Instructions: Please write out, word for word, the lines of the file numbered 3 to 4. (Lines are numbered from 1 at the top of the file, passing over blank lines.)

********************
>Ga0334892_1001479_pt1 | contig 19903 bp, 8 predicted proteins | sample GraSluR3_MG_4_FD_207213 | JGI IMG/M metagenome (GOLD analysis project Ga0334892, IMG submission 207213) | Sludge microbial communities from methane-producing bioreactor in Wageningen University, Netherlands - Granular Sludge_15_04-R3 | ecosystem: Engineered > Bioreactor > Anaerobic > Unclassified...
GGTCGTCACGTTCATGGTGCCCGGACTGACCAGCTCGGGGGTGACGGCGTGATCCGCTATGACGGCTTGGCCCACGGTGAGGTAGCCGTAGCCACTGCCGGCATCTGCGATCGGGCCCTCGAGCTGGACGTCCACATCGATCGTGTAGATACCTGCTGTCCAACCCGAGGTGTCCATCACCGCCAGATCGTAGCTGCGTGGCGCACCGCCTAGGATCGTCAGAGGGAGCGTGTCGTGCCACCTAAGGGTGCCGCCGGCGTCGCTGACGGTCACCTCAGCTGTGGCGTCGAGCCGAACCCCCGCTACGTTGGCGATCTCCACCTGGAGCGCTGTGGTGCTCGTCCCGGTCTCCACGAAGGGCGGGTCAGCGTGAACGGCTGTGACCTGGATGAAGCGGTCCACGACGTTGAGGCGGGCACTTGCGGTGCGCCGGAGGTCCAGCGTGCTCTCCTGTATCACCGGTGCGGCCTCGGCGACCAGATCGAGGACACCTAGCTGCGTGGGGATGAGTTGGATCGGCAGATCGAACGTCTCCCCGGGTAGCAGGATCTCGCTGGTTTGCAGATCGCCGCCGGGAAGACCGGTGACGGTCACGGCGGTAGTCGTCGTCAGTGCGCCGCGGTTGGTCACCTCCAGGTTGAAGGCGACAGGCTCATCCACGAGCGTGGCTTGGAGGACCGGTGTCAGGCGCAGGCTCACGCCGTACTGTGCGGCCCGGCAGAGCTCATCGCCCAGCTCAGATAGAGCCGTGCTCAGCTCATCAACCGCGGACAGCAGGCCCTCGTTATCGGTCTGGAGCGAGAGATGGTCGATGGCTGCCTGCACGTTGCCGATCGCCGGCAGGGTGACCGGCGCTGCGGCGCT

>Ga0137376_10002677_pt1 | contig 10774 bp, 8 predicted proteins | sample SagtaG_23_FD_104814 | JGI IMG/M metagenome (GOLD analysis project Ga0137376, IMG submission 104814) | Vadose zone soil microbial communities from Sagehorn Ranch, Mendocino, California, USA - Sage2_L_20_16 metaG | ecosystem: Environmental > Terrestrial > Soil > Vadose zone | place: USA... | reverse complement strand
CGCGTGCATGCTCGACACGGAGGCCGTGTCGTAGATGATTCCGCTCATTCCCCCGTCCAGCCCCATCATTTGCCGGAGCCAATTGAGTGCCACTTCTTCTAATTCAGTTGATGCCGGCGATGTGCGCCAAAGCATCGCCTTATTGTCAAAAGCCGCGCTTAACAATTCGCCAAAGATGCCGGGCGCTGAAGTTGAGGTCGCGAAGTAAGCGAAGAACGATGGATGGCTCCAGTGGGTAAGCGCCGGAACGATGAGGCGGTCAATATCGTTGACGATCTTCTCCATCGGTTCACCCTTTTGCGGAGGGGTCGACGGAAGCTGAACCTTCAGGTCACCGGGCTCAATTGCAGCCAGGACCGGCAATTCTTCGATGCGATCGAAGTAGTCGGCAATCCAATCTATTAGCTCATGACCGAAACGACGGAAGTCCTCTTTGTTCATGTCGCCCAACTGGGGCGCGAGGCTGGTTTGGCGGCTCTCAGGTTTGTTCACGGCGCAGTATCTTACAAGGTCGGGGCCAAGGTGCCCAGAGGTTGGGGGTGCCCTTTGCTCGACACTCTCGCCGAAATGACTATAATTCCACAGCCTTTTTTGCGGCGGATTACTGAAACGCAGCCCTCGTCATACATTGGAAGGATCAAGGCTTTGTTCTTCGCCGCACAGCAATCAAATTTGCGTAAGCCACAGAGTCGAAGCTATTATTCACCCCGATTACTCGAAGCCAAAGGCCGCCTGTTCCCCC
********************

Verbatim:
>Ga0137376_10002677_pt1 | contig 10774 bp, 8 predicted proteins | sample SagtaG_23_FD_104814 | JGI IMG/M metagenome (GOLD analysis project Ga0137376, IMG submission 104814) | Vadose zone soil microbial communities from Sagehorn Ranch, Mendocino, California, USA - Sage2_L_20_16 metaG | ecosystem: Environmental > Terrestrial > Soil > Vadose zone | place: USA... | reverse complement strand
CGCGTGCATGCTCGACACGGAGGCCGTGTCGTAGATGATTCCGCTCATTCCCCCGTCCAGCCCCATCATTTGCCGGAGCCAATTGAGTGCCACTTCTTCTAATTCAGTTGATGCCGGCGATGTGCGCCAAAGCATCGCCTTATTGTCAAAAGCCGCGCTTAACAATTCGCCAAAGATGCCGGGCGCTGAAGTTGAGGTCGCGAAGTAAGCGAAGAACGATGGATGGCTCCAGTGGGTAAGCGCCGGAACGATGAGGCGGTCAATATCGTTGACGATCTTCTCCATCGGTTCACCCTTTTGCGGAGGGGTCGACGGAAGCTGAACCTTCAGGTCACCGGGCTCAATTGCAGCCAGGACCGGCAATTCTTCGATGCGATCGAAGTAGTCGGCAATCCAATCTATTAGCTCATGACCGAAACGACGGAAGTCCTCTTTGTTCATGTCGCCCAACTGGGGCGCGAGGCTGGTTTGGCGGCTCTCAGGTTTGTTCACGGCGCAGTATCTTACAAGGTCGGGGCCAAGGTGCCCAGAGGTTGGGGGTGCCCTTTGCTCGACACTCTCGCCGAAATGACTATAATTCCACAGCCTTTTTTGCGGCGGATTACTGAAACGCAGCCCTCGTCATACATTGGAAGGATCAAGGCTTTGTTCTTCGCCGCACAGCAATCAAATTTGCGTAAGCCACAGAGTCGAAGCTATTATTCACCCCGATTACTCGAAGCCAAAGGCCGCCTGTTCCCCC